The UAW is currently engaging in a partial strike against the Big Three automakers — Ford, General Motors and Stellantis — and have expanded to 44 different plants across the country since its Sept. 15 start, most recently resulting in workers at Ford’s biggest and most profitable plant walking out of the job on Wednesday. Around 36% of Americans sympathize with the striking UAW workers, while only 9% support the automakers in the dispute, with the rest of the 53% of Americans not swayed either way, according to a recent poll from the AP’s NORC Center for Public Affairs Research.

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UAW Strike Costs Billions in Losses with No End in Sight

The United Auto Workers (UAW) strike has caused billions in economic damage and could further harm supply chains and local economies as the union and automakers fail to reach a deal.

The UAW has been undergoing a partial strike against the Big Three automakers — Ford, General Motors and Stellantis — which most recently expanded to a total of 43 locations after negotiations failed to reach a contract by the Sept. 14 deadline, already causing $3.95 billion in economic losses as of Tuesday, according to the Anderson Economic Group. The strike could be devastating to the Big Three’s market position, and stoppages could have greater effects downstream as supply chains are unable to move and local economies suffer, according to experts who spoke with the Daily Caller News Foundation.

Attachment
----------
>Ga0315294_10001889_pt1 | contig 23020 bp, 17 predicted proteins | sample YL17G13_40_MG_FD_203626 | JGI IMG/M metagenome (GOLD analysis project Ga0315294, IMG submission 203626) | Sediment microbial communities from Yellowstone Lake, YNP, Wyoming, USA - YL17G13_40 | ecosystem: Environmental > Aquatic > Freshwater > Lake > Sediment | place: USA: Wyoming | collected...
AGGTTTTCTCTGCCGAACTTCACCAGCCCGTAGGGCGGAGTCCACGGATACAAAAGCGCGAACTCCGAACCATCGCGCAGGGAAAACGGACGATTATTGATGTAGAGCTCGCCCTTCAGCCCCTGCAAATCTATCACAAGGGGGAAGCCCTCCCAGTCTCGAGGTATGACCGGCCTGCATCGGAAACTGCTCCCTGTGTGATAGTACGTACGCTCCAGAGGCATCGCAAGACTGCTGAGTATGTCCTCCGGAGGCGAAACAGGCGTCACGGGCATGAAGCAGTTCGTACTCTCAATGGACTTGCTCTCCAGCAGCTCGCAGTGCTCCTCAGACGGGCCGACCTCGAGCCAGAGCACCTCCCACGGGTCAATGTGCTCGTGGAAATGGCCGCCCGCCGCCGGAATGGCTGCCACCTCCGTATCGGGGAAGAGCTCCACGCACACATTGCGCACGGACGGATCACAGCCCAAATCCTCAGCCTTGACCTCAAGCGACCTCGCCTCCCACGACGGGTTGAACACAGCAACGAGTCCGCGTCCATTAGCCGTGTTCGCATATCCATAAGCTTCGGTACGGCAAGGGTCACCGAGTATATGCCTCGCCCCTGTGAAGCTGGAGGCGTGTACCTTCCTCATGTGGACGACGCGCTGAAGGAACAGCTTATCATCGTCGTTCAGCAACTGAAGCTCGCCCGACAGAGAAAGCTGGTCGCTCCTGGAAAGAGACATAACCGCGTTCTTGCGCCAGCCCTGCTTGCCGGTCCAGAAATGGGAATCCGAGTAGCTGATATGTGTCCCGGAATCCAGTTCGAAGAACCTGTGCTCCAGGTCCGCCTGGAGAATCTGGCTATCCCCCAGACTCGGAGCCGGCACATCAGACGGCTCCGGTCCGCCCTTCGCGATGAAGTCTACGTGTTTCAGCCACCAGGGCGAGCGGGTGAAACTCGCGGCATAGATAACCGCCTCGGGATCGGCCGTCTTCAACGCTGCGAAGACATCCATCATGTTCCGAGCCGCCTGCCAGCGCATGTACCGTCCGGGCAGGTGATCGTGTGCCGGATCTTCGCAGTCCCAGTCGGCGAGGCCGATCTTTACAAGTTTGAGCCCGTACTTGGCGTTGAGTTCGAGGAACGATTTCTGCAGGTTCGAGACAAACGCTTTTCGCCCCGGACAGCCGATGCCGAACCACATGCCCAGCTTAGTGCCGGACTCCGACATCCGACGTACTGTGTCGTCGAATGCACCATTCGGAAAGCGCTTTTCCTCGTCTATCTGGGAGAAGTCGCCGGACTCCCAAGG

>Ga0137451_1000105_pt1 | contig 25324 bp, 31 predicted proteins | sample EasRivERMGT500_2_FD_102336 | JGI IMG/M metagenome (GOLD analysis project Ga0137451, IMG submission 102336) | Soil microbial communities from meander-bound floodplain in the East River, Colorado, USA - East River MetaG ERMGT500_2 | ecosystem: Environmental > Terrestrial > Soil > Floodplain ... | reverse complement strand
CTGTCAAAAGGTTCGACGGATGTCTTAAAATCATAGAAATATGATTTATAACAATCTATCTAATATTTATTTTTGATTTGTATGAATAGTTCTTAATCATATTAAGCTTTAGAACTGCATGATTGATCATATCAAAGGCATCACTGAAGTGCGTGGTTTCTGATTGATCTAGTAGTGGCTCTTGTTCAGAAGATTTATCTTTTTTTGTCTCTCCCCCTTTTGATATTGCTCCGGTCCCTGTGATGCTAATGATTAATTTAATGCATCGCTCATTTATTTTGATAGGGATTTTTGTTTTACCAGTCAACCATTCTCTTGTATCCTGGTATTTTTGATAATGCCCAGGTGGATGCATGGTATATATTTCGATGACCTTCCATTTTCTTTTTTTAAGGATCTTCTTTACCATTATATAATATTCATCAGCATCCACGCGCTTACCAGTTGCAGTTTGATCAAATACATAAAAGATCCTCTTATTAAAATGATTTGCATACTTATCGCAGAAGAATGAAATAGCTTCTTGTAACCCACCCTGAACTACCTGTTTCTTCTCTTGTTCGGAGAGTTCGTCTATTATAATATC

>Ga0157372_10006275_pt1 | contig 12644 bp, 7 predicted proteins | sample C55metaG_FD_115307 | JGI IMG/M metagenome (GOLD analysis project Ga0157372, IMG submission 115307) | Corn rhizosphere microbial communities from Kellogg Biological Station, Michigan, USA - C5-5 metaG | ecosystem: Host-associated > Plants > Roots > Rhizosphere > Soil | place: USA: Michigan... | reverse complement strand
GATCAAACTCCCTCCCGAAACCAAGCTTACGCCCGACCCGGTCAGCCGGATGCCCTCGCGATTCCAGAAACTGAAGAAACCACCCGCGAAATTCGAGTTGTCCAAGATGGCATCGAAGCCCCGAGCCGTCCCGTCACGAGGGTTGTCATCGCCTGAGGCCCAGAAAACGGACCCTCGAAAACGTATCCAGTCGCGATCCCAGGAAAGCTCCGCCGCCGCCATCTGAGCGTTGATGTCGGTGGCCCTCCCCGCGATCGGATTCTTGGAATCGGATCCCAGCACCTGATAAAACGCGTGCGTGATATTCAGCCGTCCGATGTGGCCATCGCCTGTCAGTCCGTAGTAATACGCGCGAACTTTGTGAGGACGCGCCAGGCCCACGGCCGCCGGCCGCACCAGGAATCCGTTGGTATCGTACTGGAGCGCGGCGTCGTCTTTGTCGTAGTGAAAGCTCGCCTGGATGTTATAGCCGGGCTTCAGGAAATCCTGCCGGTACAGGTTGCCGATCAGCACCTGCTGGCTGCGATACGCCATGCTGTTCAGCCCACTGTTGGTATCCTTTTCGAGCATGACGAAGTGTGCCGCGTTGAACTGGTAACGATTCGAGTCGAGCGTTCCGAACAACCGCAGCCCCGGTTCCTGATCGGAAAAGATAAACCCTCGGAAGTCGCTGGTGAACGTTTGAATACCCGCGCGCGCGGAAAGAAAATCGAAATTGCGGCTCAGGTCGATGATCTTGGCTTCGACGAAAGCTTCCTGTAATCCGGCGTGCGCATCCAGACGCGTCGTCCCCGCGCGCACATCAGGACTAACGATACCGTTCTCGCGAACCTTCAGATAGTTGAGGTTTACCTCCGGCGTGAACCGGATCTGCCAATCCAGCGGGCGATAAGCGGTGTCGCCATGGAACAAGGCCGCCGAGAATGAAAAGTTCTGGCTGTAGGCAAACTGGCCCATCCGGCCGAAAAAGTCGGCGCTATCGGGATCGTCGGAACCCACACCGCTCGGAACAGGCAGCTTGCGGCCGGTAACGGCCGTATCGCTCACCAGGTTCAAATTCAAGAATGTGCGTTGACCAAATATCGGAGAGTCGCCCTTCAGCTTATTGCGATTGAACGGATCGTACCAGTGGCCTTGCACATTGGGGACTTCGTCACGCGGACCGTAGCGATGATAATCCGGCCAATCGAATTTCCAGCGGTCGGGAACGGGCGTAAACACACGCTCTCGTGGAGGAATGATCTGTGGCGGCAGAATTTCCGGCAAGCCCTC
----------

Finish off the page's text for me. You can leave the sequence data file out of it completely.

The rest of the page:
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Automakers Lay Off More Workers as Strike Takes Its Toll

Major automakers have laid off even more employees as union workers continue to strike at several manufacturing plants amid contract negotiations, according to The Wall Street Journal.

Ford and General Motors laid off an additional 500 workers this week, bringing the total number of workers that have lost their jobs at the companies to a combined 6,000 following a strike from the United Auto Workers (UAW), according to the WSJ. UAW is currently striking against Ford, GM and Stellantis at 43 manufacturing plants using a targeted strike strategy, with many workers remaining on the job as contract negotiations continue.